You May Be Showering Too Much, But I’m Definitely Not

Rachel Krause
showering1 You May Be Showering Too Much, But Im Definitely Not

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Let’s start with this: I like to smell good. I take pride in smelling good, even. As a beauty editor, fragrance lover, and person who aims (and, fine, often fails) to be sexually desirable at all times, smelling good is actually pretty high up on my list of priorities, nestled somewhere in between “mastering more than one type of braid” and “petting every dog I pass on my walk to the subway.” In that same vein, it should come as no surprise that hygiene is important to me. I brush my teeth twice a day. I diligently perform an extensive skin care routine when I wake up in the morning and before I go to bed at night. Hell, I even floss twice a day. How many people do you know who actually floss? Probably not that many.

I recognize that all of these practices are regarded as “normal,” if not necessary. You know, they’re standard—it’s strange, to me, if you don’t do them. That’s how most people feel about showering daily, too… but not me. Like, not even a little. There are a handful of reasons why I don’t shower every day, and approximately zero of them have anything to do with my race, as Naya Rivera recently speculated.

Make no mistake, there are also some things that make me a decent candidate for only showering every few days, if “a decent candidate for only showering every few days” is a thing. For starters, I rarely engage in any kind of rigorous physical exercise, although I definitely should (and definitely intend to someday, I guess), and I just don’t really have much of a natural human smell to begin with. I also have the kind of dry, damaged, positively brittle post-peroxide hair that wouldn’t care if it were never exposed to a drop of water again.

Then there’s the fact that the showers I do take are what I like to call a production. For me, for whatever reason, washing and deep conditioning my hair, exfoliating my limbs, shaving whatever warrants shaving, and scrubbing down with a body brush and shower gel (in that order) somehow adds up to 45 entire minutes, minimum. And what comes after the production? Post-production, naturally. Moisturizing, face and body—an additional 10. Air drying my parched mop of hair—two hours for complete dryness, 30 minutes before I can safely settle for leaving the house without a wet head. I’m sure my ex-boyfriends and former roommates have plenty of (great!) things to say about me, but if there’s one thing they’d all agree on, it’s how long I take in the shower. Also, how easily I cry.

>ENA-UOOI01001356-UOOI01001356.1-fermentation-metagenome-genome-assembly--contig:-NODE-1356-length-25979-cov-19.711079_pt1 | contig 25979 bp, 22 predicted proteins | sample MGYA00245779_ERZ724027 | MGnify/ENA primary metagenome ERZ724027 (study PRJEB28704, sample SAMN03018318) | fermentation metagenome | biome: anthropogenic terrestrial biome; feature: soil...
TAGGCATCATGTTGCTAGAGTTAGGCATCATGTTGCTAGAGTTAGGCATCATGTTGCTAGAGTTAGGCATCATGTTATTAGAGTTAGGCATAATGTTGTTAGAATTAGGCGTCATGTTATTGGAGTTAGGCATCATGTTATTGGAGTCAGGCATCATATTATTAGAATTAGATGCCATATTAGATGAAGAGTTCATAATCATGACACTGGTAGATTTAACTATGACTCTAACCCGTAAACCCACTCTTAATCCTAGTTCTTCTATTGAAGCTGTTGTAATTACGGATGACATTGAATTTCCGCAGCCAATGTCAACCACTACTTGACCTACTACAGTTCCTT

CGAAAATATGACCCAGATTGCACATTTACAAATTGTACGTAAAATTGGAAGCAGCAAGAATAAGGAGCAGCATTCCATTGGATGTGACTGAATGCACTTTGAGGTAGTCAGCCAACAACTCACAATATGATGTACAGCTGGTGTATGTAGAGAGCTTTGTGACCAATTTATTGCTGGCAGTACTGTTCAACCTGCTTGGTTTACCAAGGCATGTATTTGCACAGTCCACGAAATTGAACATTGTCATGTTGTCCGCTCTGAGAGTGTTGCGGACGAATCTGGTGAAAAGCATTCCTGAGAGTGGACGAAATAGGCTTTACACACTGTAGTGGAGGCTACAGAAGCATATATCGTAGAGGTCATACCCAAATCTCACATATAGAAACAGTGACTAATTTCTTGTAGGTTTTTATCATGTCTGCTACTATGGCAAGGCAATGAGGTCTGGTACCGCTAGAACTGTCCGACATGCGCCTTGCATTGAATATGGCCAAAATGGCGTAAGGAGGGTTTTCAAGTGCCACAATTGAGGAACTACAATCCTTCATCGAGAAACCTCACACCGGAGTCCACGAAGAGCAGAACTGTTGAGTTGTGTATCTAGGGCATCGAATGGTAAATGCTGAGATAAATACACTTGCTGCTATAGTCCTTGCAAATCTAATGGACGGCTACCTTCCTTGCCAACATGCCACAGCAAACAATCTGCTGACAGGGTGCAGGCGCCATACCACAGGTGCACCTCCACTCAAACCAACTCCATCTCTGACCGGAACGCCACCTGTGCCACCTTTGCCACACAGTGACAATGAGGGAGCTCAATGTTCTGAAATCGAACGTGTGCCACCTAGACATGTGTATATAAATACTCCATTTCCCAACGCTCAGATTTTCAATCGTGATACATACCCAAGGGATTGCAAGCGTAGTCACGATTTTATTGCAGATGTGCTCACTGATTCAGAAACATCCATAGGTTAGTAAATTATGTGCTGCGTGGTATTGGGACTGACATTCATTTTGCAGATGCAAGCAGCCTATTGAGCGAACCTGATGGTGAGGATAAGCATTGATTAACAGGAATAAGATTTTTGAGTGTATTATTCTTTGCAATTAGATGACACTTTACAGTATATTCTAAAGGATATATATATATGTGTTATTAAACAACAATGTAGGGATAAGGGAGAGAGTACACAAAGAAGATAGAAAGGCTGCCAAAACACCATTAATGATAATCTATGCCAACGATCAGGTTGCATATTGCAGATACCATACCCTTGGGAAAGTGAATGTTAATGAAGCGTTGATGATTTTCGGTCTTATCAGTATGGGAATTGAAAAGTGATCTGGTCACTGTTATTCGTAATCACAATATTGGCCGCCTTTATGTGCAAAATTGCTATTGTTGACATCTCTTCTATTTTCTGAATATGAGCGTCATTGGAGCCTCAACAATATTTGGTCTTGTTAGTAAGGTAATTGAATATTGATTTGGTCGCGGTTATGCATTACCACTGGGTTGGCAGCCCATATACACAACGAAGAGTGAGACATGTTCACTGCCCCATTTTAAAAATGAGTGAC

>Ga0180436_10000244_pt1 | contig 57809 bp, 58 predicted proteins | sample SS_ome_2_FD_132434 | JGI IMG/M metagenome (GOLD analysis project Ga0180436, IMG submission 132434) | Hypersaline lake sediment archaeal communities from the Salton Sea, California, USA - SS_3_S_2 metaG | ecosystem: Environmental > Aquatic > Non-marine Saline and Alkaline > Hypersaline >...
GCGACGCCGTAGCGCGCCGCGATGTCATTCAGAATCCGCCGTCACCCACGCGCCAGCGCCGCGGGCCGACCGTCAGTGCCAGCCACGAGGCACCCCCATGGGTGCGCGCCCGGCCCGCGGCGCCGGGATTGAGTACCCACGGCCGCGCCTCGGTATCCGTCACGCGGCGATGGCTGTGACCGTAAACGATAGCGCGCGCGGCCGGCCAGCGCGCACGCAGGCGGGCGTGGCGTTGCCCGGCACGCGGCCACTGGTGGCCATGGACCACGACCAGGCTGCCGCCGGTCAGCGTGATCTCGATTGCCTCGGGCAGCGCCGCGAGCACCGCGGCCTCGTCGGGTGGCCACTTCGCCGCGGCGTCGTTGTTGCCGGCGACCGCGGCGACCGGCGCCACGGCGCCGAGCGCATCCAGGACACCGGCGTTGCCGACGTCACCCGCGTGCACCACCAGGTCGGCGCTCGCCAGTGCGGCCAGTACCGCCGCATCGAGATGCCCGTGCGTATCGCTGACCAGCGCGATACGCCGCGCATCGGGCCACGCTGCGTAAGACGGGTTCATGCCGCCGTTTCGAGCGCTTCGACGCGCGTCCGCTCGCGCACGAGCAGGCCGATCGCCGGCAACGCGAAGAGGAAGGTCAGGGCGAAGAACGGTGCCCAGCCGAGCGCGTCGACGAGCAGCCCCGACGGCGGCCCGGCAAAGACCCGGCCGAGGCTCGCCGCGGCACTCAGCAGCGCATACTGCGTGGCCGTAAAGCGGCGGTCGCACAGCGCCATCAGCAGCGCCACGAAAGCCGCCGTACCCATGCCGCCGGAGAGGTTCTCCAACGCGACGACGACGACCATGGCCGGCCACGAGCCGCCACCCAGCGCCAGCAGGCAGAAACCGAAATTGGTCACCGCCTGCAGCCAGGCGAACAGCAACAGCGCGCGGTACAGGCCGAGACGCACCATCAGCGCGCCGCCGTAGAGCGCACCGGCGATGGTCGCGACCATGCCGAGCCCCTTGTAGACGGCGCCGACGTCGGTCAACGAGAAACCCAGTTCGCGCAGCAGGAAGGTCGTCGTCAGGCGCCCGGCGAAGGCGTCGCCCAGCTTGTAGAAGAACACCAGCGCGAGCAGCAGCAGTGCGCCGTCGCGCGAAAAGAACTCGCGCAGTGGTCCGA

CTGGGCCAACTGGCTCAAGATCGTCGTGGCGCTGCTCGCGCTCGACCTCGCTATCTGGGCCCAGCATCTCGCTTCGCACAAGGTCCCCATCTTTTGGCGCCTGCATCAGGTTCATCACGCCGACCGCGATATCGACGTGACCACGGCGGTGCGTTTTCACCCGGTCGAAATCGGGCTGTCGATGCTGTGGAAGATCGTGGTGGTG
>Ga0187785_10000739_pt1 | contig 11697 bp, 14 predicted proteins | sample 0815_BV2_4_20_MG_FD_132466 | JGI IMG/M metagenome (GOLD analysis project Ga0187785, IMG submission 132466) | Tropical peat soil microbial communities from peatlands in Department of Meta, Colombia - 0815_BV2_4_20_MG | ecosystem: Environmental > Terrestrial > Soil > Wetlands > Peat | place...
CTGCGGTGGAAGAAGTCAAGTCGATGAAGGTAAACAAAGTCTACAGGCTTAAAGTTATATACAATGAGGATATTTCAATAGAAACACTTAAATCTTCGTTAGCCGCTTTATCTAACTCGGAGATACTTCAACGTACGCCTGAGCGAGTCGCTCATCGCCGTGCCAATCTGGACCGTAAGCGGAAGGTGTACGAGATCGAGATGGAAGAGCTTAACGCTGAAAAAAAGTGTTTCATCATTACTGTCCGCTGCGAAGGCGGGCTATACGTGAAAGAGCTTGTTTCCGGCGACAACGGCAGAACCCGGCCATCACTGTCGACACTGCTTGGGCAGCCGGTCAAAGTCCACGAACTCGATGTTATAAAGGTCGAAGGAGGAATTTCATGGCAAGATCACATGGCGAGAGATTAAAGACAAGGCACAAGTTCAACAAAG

I do this about once every four or five days (shower, not cry), but in between, I’m washing my face and hands as necessary, brushing my teeth, applying deodorant, dry shampooing my hair, putting on fresh makeup in the morning, and stepping through a mist of Diptyque Eau Duelle before I leave the house. People often comment on how good I smell—thanks, Diptyque!—or how good my hair looks. (For the record, I personally hate the way my freshly washed hair looks and feels. So much better on day two.)

I just don’t really feel bad about my bathing habits, nor do I think I should, because there’s nothing inherently wrong with it. Exposure to water, especially hot water, is incredibly drying to the skin and hair: That tight, “squeaky clean” feeling is actually the sensation of your skin drying out. That’s science. Also, you’ll find that the modern obsession with cleanliness is closely associated with the Christian ideal of purity, which is something I have little to no interest in, but that’s a different—completely irrelevant to beauty—conversation.

Sure, I may not have showered in four days, but if I don’t smell dirty, and I don’t look dirty, am I actually dirty? My guess is no, probably not. This all might sound like a bit of a confession (a dirty little secret?), but while I don’t shout the date of the last time I showered from the rooftops, it’s not because I’m concerned of what other people may think of me, it’s because it’s unremarkable to me. (Also, it would be weird if anyone shouted that from any rooftop in any context.) It’s a non-issue, and if the state of my person is not unpleasant to be around—yes, even in really, really close proximity—then why should it bother anyone? I’m not evangelizing or starting an anti-shower movement. If you shower every day, or even twice a day, that’s cool, too. I just can’t help but feel a little bad for the ends of your hair.

Read more: 5 Easy Dirty Hairstyles.

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